Harvard Educational Review
  1. Curriculum Work as a Public Moral Enterprise

    Edited by Rubén Gaztambide-Fernández and James T. Sears

    Lanham, MD: Rowman and Littlefield, 2004. 137 pp. $22.95.

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    Growing out of a course Jim Sears taught and Rubén Gaztambide-Fernández attended at the Harvard Graduate School of Education, Curriculum Work as a Public Moral Enterprise draws readers into a “complicated conversation” about curriculum theory. Nine of the book’s eleven chapters offer powerful examples of the learning that takes place when university-based professors and K–12 practitioners cross borders between university and school settings, blur distinctions between theory and practice, and then come together to write about that learning.

    Reestablishing the connection between curriculum scholars’ work and the daily world of classroom teachers, Gaztambide-Fernández’s introduction affirms these “curriculum workers” as “organic intellectuals” in the tradition of Antonio Gramsci and as agents for political change in the tradition of Paulo Friere. In chapter one, Sears builds on this framework as he traces what he calls the “turns” in the history of curriculum theory since its beginnings in the mid- to late-1800s. Both editors place this “millennial generation of curriculum workers” at a critical juncture as they teach against the trend toward a business model of efficiency, standards, and accountability. For Gaztambide-Fernández, the challenges are threefold: discursive (about the ways language shapes action and possibility for change), structural, and personal. To respond to these challenges, Sears asserts that curriculum workers must “[reengage] with practitioners who choose to work along the margins of curriculum practice . . . [as this is] the next critical turning point for our field. . . . [It] is about relearn[ing] to teach again and again.” It is “a messy process” that calls curriculum workers to “cross the borderland between theory and practice” (p. 5).

    Chapters three and four emphasize the possibilities for overcoming structural challenges, while chapters six and seven highlight the limitations that arise from taking up this difficult work. As an example of inspiring possibility, Barbara Brodhagen, a middle school teacher, and Michael Apple, a well-known curriculum theorist and professor, describe the learning that took place in a one-day collaboration between students and educators at a Wisconsin middle school. They gathered to discuss the impact economic forces and globalization have on communities world wide. This chapter underlines the ways university professors’ and beginning researchers’ work became, in Apple’s words, “more grounded [as the] theories and critical research we were developing were now linked to the experiences of the seventh-graders” (p. 33). For instance, their experience informed their discussions of reproduction and resistance to dominant power structures, with new questions about identity and the role of schools in “consistently providing alternative subject positions for students.” These explorations were not about “helping” needy students, but acted “as an impetus to the work we were committed to already — connecting ‘elegant theories’ to ‘the lives of people’” (p. 33).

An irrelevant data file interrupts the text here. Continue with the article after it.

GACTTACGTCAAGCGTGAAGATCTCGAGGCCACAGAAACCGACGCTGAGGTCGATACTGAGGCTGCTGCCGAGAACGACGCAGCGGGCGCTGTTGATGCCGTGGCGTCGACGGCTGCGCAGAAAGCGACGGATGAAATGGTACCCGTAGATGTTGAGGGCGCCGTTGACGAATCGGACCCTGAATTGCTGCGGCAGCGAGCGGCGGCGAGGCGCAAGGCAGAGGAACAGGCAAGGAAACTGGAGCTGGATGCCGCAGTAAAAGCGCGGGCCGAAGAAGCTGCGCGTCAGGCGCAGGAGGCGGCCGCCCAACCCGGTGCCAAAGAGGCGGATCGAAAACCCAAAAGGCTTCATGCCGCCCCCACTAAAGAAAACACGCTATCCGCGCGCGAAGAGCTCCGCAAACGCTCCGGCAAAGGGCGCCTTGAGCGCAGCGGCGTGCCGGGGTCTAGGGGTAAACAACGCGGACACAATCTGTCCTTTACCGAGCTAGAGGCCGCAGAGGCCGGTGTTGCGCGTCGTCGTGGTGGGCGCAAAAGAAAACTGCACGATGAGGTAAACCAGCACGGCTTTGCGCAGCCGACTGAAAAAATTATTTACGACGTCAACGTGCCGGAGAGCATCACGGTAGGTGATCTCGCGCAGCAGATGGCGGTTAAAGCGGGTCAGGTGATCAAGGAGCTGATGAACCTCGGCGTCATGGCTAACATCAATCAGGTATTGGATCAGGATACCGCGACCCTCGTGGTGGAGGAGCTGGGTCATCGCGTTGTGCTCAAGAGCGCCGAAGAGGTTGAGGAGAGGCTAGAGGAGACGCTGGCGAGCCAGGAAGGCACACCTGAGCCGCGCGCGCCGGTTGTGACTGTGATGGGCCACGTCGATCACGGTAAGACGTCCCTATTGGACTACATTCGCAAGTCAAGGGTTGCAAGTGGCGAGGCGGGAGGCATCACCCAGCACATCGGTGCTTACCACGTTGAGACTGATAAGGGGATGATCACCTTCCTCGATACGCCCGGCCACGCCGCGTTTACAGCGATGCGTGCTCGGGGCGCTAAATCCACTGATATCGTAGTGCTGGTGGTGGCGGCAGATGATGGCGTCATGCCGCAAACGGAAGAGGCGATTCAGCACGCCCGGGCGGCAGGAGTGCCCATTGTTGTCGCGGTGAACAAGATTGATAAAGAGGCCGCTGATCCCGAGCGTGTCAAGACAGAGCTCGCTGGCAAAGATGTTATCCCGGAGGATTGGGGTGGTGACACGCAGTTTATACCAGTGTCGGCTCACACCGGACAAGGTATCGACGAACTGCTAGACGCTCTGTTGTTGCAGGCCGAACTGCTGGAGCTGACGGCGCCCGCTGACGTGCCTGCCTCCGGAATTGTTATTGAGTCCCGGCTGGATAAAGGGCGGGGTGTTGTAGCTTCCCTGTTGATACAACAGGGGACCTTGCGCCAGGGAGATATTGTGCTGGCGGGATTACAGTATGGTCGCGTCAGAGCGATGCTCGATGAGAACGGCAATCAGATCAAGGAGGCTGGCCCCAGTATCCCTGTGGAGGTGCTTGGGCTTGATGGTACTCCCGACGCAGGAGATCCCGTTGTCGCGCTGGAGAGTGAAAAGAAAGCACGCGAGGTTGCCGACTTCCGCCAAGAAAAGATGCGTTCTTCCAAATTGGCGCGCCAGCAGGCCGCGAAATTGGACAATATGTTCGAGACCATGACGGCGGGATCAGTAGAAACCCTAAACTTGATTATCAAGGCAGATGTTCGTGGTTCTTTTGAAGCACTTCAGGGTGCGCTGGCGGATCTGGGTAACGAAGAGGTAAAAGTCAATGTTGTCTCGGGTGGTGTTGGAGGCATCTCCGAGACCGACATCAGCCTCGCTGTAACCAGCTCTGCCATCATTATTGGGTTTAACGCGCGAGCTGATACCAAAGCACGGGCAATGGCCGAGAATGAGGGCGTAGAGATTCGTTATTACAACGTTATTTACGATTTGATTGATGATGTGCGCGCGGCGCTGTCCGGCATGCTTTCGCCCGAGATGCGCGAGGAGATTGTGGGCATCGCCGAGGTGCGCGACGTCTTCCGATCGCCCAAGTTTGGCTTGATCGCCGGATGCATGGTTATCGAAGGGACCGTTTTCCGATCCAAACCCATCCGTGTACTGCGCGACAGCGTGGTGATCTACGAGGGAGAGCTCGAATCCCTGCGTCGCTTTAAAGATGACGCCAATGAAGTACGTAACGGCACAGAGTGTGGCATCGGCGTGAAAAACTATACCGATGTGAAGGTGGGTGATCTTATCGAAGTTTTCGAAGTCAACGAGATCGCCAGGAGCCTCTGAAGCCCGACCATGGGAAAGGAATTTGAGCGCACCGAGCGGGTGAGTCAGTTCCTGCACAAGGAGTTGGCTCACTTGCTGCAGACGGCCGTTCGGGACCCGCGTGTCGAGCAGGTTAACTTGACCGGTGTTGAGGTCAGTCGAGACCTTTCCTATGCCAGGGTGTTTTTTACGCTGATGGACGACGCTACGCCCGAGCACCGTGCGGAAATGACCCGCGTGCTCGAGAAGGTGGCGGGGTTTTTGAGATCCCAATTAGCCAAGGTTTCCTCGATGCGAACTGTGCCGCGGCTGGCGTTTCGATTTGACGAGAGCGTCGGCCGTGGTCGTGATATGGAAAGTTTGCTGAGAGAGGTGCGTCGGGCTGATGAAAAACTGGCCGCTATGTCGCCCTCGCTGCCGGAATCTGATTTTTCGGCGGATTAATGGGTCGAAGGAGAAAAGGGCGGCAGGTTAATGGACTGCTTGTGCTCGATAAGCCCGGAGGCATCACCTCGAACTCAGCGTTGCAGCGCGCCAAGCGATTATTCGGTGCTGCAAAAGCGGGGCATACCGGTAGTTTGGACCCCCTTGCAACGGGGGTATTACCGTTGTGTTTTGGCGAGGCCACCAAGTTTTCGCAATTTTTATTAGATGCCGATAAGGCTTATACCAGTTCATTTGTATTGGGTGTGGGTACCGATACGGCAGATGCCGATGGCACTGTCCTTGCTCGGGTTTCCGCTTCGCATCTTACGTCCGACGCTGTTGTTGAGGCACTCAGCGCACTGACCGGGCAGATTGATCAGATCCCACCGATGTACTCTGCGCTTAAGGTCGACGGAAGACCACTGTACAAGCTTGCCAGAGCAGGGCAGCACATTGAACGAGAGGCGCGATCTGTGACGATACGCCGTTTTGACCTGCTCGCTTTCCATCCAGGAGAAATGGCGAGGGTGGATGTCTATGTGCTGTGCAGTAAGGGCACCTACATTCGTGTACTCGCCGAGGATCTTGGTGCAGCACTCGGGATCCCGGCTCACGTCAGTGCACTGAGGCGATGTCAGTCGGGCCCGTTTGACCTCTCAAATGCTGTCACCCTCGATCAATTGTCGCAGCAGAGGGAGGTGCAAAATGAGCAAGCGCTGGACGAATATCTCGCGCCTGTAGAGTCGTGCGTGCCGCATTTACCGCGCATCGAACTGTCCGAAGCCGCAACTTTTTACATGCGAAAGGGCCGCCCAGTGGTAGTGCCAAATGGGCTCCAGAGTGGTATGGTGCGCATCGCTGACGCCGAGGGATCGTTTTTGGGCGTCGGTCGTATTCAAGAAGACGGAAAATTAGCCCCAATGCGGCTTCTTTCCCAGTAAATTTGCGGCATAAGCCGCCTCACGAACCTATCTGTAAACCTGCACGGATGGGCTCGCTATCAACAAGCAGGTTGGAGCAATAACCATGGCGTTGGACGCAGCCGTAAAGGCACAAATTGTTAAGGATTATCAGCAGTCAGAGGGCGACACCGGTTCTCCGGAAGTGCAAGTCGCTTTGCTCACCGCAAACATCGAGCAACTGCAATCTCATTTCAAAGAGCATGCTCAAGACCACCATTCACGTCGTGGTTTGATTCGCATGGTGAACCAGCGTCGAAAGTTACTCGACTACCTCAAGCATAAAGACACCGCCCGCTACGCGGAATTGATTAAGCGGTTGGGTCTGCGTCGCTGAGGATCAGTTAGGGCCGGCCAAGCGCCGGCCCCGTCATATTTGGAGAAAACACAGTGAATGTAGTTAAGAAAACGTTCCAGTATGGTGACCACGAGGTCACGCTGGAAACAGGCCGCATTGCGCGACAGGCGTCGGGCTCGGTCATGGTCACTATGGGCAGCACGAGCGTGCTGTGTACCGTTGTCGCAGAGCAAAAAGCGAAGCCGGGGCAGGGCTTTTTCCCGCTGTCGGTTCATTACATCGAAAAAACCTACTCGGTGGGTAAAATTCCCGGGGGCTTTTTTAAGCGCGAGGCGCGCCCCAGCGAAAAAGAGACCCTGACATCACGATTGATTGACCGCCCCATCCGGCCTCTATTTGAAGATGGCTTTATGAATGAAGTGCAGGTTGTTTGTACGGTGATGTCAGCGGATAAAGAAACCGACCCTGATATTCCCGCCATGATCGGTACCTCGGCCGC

In chapter seven, university professors Morna McDermott and Toby Daspit join artist-educator Kevin Dodd to tell a story of uncertainty in three reflective monologues. When their Theatre of the Oppressed workshop did not go as expected, they discovered that democratic dialogue, like theatre, does not necessarily end in empowerment. They faced the way some participants became silenced in the “majority rules” assumption and practice of democracy, and began to see speaking and silence from new angles. Their reflections do not lead to “final answers,” but reaffirm that the messiness of their students’ and their own learning can create “an opening for alternative discourses to inform each of our future practices” (p. 82).

    Chapters eight, nine, and ten all speak to the transformative power of the personal, even in the face of discursive and structural forces. In chapter nine, Nina Asher and Michelle Haj-Broussard meet in Asher’s seminar at Louisiana State University. Haj-Broussard learns to engage in a “praxis of critical, self-reflexive interrogation” that has enabled Asher “to maintain openness and integrity between theory and practice” (p. 100). Difficult and unsettling, this work moves Haj-Broussard out of her comfort zone as a practitioner doing theory and as a White teacher examining her complicity in racist oppression. Through their autobiographical dialogue, they support and challenge each other to “unravel continually the tensions that emerge between . . . practice and . . . theory” (p. 106).

    In the closing chapter, Bill Pinar asserts that context and conditions matter — that is, that “structural conditions imposed by others, not our methods, split [theorists] from the schools” (p. 122). Indeed, this collection is testament to the creativity of those willing to cross borders in order to “advocate within the public square for a moral education in which curriculum and pedagogy for human dignity, social and economic justice, spiritual enlightenment, and peace and sustainability are the new standards of excellence” (p. 124).

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    Book Notes

    Curriculum Work as a Public Moral Enterprise
    Edited by Rubén Gaztambide-Fernández and James T. Sears

    Walking the Road
    By Marilyn Cochran-Smith

    Charter Schools
    Edited by Liane Brouillette

    Surviving Inclusion
    By Kay Johnson Lehmann

    Young Children and Trauma
    Edited by Joy D. Osofsky